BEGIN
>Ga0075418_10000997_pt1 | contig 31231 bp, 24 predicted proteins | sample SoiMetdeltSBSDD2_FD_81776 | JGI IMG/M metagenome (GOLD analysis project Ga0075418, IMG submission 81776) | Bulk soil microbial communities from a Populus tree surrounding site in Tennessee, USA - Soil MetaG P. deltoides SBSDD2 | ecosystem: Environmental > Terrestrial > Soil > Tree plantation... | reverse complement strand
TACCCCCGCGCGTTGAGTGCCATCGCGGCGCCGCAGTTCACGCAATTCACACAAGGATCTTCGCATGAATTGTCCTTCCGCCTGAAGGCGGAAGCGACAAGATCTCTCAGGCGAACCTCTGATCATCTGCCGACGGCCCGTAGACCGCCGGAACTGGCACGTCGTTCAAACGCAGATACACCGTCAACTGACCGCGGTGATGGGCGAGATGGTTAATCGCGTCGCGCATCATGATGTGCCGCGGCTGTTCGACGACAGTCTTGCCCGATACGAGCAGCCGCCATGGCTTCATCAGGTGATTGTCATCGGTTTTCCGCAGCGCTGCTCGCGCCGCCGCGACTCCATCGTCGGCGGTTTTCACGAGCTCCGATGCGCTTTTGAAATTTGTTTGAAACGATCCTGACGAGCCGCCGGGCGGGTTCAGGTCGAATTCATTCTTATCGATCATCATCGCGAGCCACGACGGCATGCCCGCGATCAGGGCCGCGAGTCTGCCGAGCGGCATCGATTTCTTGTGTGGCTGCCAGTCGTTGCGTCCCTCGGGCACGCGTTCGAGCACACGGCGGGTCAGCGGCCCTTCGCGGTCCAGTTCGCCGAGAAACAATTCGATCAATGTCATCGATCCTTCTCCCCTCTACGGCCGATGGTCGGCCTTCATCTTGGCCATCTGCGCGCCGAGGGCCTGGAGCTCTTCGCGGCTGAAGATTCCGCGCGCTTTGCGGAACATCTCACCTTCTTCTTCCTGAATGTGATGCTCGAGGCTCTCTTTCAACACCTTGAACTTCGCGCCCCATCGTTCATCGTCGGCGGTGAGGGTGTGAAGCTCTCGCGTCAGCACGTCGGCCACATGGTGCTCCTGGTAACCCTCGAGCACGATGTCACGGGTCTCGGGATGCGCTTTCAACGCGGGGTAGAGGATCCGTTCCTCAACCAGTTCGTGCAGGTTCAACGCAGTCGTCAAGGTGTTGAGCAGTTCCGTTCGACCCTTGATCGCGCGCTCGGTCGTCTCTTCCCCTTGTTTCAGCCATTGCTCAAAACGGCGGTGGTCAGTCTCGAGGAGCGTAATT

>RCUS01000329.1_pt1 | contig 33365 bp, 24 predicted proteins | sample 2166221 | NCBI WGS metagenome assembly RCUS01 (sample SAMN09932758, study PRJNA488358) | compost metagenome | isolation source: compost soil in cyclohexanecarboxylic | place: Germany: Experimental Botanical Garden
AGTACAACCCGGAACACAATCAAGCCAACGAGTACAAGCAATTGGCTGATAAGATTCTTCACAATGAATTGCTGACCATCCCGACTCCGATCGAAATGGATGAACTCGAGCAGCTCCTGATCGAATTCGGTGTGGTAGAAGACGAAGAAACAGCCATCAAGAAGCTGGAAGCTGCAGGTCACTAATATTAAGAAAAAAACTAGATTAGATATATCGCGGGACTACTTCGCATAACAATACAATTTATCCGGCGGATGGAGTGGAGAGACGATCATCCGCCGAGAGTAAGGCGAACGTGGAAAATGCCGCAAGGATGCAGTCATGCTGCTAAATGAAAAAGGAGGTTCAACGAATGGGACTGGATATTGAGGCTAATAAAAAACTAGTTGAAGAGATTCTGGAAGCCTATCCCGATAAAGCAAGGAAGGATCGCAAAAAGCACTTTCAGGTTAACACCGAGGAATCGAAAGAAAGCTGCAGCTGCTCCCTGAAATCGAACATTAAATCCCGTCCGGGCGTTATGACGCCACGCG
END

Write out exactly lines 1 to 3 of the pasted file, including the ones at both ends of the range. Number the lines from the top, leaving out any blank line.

>Ga0075418_10000997_pt1 | contig 31231 bp, 24 predicted proteins | sample SoiMetdeltSBSDD2_FD_81776 | JGI IMG/M metagenome (GOLD analysis project Ga0075418, IMG submission 81776) | Bulk soil microbial communities from a Populus tree surrounding site in Tennessee, USA - Soil MetaG P. deltoides SBSDD2 | ecosystem: Environmental > Terrestrial > Soil > Tree plantation... | reverse complement strand
TACCCCCGCGCGTTGAGTGCCATCGCGGCGCCGCAGTTCACGCAATTCACACAAGGATCTTCGCATGAATTGTCCTTCCGCCTGAAGGCGGAAGCGACAAGATCTCTCAGGCGAACCTCTGATCATCTGCCGACGGCCCGTAGACCGCCGGAACTGGCACGTCGTTCAAACGCAGATACACCGTCAACTGACCGCGGTGATGGGCGAGATGGTTAATCGCGTCGCGCATCATGATGTGCCGCGGCTGTTCGACGACAGTCTTGCCCGATACGAGCAGCCGCCATGGCTTCATCAGGTGATTGTCATCGGTTTTCCGCAGCGCTGCTCGCGCCGCCGCGACTCCATCGTCGGCGGTTTTCACGAGCTCCGATGCGCTTTTGAAATTTGTTTGAAACGATCCTGACGAGCCGCCGGGCGGGTTCAGGTCGAATTCATTCTTATCGATCATCATCGCGAGCCACGACGGCATGCCCGCGATCAGGGCCGCGAGTCTGCCGAGCGGCATCGATTTCTTGTGTGGCTGCCAGTCGTTGCGTCCCTCGGGCACGCGTTCGAGCACACGGCGGGTCAGCGGCCCTTCGCGGTCCAGTTCGCCGAGAAACAATTCGATCAATGTCATCGATCCTTCTCCCCTCTACGGCCGATGGTCGGCCTTCATCTTGGCCATCTGCGCGCCGAGGGCCTGGAGCTCTTCGCGGCTGAAGATTCCGCGCGCTTTGCGGAACATCTCACCTTCTTCTTCCTGAATGTGATGCTCGAGGCTCTCTTTCAACACCTTGAACTTCGCGCCCCATCGTTCATCGTCGGCGGTGAGGGTGTGAAGCTCTCGCGTCAGCACGTCGGCCACATGGTGCTCCTGGTAACCCTCGAGCACGATGTCACGGGTCTCGGGATGCGCTTTCAACGCGGGGTAGAGGATCCGTTCCTCAACCAGTTCGTGCAGGTTCAACGCAGTCGTCAAGGTGTTGAGCAGTTCCGTTCGACCCTTGATCGCGCGCTCGGTCGTCTCTTCCCCTTGTTTCAGCCATTGCTCAAAACGGCGGTGGTCAGTCTCGAGGAGCGTAATT

>RCUS01000329.1_pt1 | contig 33365 bp, 24 predicted proteins | sample 2166221 | NCBI WGS metagenome assembly RCUS01 (sample SAMN09932758, study PRJNA488358) | compost metagenome | isolation source: compost soil in cyclohexanecarboxylic | place: Germany: Experimental Botanical Garden